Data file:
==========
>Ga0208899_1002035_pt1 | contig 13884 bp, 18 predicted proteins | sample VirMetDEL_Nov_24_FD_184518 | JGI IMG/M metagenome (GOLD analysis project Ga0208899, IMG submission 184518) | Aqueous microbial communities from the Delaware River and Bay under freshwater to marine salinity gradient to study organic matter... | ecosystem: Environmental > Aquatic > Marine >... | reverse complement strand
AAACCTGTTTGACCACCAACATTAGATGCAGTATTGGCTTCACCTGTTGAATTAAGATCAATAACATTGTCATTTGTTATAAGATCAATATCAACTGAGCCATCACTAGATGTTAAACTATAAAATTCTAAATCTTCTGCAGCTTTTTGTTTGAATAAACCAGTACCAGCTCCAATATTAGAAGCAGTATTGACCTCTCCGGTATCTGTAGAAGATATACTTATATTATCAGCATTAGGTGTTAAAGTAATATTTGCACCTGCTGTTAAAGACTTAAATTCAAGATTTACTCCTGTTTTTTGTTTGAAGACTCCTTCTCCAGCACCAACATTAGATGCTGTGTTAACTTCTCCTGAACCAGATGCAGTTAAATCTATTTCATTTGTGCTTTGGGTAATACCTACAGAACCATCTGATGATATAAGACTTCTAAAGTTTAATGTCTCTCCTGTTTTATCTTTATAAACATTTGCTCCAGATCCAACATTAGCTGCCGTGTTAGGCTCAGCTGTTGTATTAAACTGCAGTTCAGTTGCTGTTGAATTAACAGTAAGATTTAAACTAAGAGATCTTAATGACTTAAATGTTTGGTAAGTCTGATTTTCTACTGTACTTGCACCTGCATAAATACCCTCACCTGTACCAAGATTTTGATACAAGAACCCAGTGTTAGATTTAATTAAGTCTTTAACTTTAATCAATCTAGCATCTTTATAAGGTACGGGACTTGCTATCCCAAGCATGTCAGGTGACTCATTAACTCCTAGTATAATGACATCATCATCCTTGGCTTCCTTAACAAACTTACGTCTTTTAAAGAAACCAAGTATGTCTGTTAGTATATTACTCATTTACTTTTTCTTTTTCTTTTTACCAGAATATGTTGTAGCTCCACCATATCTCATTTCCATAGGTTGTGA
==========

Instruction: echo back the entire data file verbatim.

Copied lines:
>Ga0208899_1002035_pt1 | contig 13884 bp, 18 predicted proteins | sample VirMetDEL_Nov_24_FD_184518 | JGI IMG/M metagenome (GOLD analysis project Ga0208899, IMG submission 184518) | Aqueous microbial communities from the Delaware River and Bay under freshwater to marine salinity gradient to study organic matter... | ecosystem: Environmental > Aquatic > Marine >... | reverse complement strand
AAACCTGTTTGACCACCAACATTAGATGCAGTATTGGCTTCACCTGTTGAATTAAGATCAATAACATTGTCATTTGTTATAAGATCAATATCAACTGAGCCATCACTAGATGTTAAACTATAAAATTCTAAATCTTCTGCAGCTTTTTGTTTGAATAAACCAGTACCAGCTCCAATATTAGAAGCAGTATTGACCTCTCCGGTATCTGTAGAAGATATACTTATATTATCAGCATTAGGTGTTAAAGTAATATTTGCACCTGCTGTTAAAGACTTAAATTCAAGATTTACTCCTGTTTTTTGTTTGAAGACTCCTTCTCCAGCACCAACATTAGATGCTGTGTTAACTTCTCCTGAACCAGATGCAGTTAAATCTATTTCATTTGTGCTTTGGGTAATACCTACAGAACCATCTGATGATATAAGACTTCTAAAGTTTAATGTCTCTCCTGTTTTATCTTTATAAACATTTGCTCCAGATCCAACATTAGCTGCCGTGTTAGGCTCAGCTGTTGTATTAAACTGCAGTTCAGTTGCTGTTGAATTAACAGTAAGATTTAAACTAAGAGATCTTAATGACTTAAATGTTTGGTAAGTCTGATTTTCTACTGTACTTGCACCTGCATAAATACCCTCACCTGTACCAAGATTTTGATACAAGAACCCAGTGTTAGATTTAATTAAGTCTTTAACTTTAATCAATCTAGCATCTTTATAAGGTACGGGACTTGCTATCCCAAGCATGTCAGGTGACTCATTAACTCCTAGTATAATGACATCATCATCCTTGGCTTCCTTAACAAACTTACGTCTTTTAAAGAAACCAAGTATGTCTGTTAGTATATTACTCATTTACTTTTTCTTTTTCTTTTTACCAGAATATGTTGTAGCTCCACCATATCTCATTTCCATAGGTTGTGA